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 The perils of perfectionism

Harvard Mental Health Letter | November 2007


The perils of perfectionism

Often evident at the holidays, this personality trait has a dark side.

November marks the start of both the holiday season and what could also be called the perfectionist season. Although holiday celebrations vary, conditions are perfect for one personality trait to emerge forcefully: The desire for everything to be perfect — serving the perfect meal, hosting the perfect family gathering, or showing off the perfect children.

Perfectionism can be exhausting. In extreme forms, it may also be hazardous to mental health.

Various studies over the years have linked perfectionism to obsessive-compulsive disorder, obsessive-compulsive personality disorder, mood disorders (such as anxiety and depression), eating disorders (such as anorexia and bulimia), body dysmorphic disorder, and an interest in cosmetic surgery. Perfectionism has also been investigated — but subsequently dismissed — as a cause of insomnia and irritable bowel syndrome.

A study suggests that perfectionism may at times arise in reaction to indirect aggression, a largely female type of social bullying that can leave its victims emotionally battered and bruised, rather than physically bloodied.

Exploring perfectionism

Efforts to pin down perfectionism over the years have been, well, less than perfect. The debate continues about how best to define this personality trait and whether it is always a detriment to mental health or might sometimes be a benefit.

Two perfectionism scales are used extensively today. The Frost Multidimensional Perfectionism Scale assesses six specific aspects of perfectionism: concern over mistakes, personal standards, parental criticism, parental expectations, doubts about actions, and organization. The Hewitt and Flett Multidimensional Perfectionism Scale, in contrast, measures three personal and social traits: self-oriented perfectionism (setting high standards for yourself), socially prescribed perfectionism (thinking other people are setting high expectations for you), and other-oriented perfectionism (having high expectations of other people).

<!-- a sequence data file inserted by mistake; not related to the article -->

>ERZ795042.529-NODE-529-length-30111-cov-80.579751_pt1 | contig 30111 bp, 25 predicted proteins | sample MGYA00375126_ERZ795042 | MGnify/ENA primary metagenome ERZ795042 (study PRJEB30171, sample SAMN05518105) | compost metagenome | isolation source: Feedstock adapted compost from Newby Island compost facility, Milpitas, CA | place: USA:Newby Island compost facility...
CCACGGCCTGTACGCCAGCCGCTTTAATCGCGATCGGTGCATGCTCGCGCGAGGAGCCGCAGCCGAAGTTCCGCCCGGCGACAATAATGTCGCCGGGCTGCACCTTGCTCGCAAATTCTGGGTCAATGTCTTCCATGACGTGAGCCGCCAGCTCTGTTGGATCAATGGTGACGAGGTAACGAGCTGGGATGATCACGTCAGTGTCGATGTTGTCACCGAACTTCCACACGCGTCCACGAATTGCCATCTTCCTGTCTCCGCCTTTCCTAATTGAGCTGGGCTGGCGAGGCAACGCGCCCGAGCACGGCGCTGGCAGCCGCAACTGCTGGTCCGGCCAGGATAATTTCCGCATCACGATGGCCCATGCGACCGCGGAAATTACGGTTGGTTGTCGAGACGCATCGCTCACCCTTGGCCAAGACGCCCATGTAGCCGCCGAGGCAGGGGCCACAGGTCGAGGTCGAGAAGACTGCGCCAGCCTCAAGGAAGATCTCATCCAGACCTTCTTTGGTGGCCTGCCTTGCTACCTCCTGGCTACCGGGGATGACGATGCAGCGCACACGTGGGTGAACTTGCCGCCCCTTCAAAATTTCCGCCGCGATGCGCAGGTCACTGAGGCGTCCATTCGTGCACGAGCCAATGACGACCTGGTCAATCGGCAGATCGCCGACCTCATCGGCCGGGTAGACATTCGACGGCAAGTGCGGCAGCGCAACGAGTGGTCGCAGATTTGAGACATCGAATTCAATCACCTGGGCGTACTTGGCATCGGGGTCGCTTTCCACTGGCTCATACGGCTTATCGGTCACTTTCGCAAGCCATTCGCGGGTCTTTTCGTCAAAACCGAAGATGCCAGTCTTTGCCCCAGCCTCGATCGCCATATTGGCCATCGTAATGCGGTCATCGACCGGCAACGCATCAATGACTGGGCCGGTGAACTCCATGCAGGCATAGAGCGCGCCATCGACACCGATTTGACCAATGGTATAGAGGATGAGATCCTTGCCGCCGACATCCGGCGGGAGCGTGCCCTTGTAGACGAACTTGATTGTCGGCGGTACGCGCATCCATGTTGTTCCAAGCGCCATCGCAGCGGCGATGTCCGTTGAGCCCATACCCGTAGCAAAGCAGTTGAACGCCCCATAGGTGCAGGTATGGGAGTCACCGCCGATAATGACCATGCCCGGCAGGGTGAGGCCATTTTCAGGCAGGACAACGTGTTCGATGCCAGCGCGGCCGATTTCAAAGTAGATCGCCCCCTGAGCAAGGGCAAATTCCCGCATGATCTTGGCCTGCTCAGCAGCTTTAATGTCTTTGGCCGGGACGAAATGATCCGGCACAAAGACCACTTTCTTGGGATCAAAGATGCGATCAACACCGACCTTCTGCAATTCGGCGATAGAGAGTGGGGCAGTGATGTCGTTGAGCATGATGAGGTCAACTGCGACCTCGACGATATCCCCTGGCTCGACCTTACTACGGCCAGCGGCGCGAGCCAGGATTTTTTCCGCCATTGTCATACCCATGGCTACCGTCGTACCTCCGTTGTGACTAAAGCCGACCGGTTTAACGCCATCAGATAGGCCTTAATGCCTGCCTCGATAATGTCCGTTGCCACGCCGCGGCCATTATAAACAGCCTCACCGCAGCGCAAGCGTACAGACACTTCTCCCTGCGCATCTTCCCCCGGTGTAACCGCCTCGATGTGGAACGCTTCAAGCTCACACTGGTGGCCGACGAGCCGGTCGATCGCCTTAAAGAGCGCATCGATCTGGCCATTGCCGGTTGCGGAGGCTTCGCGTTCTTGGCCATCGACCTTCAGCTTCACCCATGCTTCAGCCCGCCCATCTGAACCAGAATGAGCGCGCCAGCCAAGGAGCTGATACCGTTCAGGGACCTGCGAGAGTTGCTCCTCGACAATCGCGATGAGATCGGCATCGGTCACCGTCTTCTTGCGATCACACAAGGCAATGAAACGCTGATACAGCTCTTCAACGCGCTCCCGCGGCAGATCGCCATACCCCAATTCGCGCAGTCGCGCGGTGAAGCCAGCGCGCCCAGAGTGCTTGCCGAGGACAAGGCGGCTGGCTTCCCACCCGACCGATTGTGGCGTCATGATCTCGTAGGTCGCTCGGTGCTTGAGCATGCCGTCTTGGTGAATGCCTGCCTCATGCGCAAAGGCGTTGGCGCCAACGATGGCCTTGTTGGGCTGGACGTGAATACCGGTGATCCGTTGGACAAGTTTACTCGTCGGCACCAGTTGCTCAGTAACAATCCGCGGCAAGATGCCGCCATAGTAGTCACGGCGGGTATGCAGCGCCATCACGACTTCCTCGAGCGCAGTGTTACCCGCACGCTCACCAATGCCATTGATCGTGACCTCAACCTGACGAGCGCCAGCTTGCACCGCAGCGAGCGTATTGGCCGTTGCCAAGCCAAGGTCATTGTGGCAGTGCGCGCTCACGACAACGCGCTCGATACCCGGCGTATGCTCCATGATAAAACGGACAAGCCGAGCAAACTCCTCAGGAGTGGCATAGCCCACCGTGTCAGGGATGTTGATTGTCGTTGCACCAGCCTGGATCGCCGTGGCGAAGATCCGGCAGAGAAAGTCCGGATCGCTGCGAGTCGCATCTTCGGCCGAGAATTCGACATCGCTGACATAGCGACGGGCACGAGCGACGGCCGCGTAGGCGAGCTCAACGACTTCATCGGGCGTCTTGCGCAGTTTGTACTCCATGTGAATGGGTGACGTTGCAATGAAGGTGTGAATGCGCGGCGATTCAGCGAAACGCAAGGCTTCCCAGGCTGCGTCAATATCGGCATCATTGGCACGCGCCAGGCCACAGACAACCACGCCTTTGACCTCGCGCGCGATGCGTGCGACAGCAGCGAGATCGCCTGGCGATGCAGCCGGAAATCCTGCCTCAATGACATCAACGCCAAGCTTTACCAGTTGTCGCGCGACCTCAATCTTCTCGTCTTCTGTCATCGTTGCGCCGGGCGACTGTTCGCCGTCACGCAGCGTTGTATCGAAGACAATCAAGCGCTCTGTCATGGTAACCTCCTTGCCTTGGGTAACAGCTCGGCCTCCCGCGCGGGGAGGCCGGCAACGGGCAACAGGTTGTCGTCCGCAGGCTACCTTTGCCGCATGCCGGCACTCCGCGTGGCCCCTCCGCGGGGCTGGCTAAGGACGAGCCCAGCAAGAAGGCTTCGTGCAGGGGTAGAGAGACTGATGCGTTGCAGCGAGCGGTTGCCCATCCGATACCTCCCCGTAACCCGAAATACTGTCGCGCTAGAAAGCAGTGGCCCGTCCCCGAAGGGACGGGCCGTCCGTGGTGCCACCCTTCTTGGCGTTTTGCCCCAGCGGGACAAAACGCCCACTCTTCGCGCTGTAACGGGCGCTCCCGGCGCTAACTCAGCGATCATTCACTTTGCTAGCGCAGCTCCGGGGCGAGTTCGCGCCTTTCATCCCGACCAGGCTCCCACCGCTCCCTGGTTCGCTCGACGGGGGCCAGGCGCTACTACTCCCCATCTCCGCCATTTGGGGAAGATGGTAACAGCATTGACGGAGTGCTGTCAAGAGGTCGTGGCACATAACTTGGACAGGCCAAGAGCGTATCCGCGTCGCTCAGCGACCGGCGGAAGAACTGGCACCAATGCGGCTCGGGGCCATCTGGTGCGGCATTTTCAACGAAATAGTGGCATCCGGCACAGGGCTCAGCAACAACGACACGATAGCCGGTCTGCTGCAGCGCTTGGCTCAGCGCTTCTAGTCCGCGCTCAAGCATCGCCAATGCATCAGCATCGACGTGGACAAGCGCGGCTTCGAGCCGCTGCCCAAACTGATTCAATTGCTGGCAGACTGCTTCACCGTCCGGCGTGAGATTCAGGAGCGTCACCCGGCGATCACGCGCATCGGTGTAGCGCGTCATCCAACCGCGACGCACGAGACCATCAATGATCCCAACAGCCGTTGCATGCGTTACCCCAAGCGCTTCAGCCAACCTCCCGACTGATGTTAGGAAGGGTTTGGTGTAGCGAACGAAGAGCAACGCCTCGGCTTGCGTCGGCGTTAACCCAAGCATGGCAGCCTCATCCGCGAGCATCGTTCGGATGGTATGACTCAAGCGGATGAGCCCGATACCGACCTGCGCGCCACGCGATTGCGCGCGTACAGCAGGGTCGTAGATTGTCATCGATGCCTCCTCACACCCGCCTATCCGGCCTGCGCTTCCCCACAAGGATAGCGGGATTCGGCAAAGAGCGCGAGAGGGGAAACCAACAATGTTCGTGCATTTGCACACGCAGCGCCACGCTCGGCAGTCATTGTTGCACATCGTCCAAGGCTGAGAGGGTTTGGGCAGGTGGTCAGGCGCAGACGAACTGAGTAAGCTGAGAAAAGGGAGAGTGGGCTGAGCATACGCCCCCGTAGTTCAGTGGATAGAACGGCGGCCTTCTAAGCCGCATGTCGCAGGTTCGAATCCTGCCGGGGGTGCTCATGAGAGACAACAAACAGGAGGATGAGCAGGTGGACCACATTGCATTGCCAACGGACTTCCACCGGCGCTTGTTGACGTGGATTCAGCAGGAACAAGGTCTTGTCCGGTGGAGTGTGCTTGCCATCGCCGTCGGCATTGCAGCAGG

In 1978, Dr. Don Hamachek first suggested that perfectionism could come in two forms — the “neurotic” one characterized by excessively high standards and driven by a fear of failure, and the “normal” version characterized by more reasonable standards and a feeling of satisfaction. When it comes to the research, though, scientists have overwhelmingly focused on the detrimental aspects of perfectionism.

One glaring example: eating disorders. Researchers reviewed 55 papers on eating disorders and perfectionism that were published between 1990 and 2005. Most studies suggested that eating disorders (especially anorexia) tend to develop in people who are perfectionist by nature and that the perfectionism endures even after recovery.

It remains unclear what causes perfectionism to develop in the first place. Some evidence suggests that, like perfect skin and teeth, perfectionism seems to run in families, and so may have a genetic component. Another view is that perfectionism is a response to environmental pressures and needs to be understood in a social context.

Investigating indirect aggression

A study published in 2007 in Aggressive Behavior supports the idea that perfectionism may develop in a social context and suggests an unexpected trigger: indirect aggression. This type of aggression involves socially manipulative behaviors such as talking behind someone’s back, giving someone the “silent treatment,” divulging secrets, and being nice to someone in private but mean in public. Females tend to engage in indirect aggression more often than males, with the theory being that this reflects the fact that girls and women are not encouraged to be overtly aggressive and so must express such tendencies in covert ways.

To find out whether experiencing indirect aggression might be linked to long-term perfectionism, researchers at McMaster University asked two groups of college-age women to fill out surveys to determine what types of verbal abuse, physical abuse, and indirect aggression they had experienced in grades 3 through 12. They also asked the women to answer questions to gauge whether they were perfectionists.

The researchers found that the women who recalled experiencing indirect aggression in childhood were more likely to become perfectionists by the time they reached college. Verbal and physical abuse had no impact.

The authors acknowledge that the study’s retrospective nature may have biased its findings, in that those women who were perfectionistic might be more likely than others to recall past events in a negative way. Even so, the authors propose that this study provides further evidence that perfectionism may develop as a coping mechanism that helps people who have felt rejected in the past to assert themselves socially, and to maintain some sense of control over a threatening environment.

Bardone-Cone AM, et al. “Perfectionism and Eating Disorders: Current Status and Future Directions,” Clinical Psychology Review (April 2007): Vol. 27, No. 3, pp. 384–405.

Miller JL, et al. “Relation Between Childhood Peer Victimization and Adult Perfectionism: Are Victims of Indirect Aggression More Perfectionistic?” Aggressive Behavior (May–June 2007): Vol. 33, No. 3, pp. 230–41.

For more references, please see www.health.harvard.edu/mentalextra.



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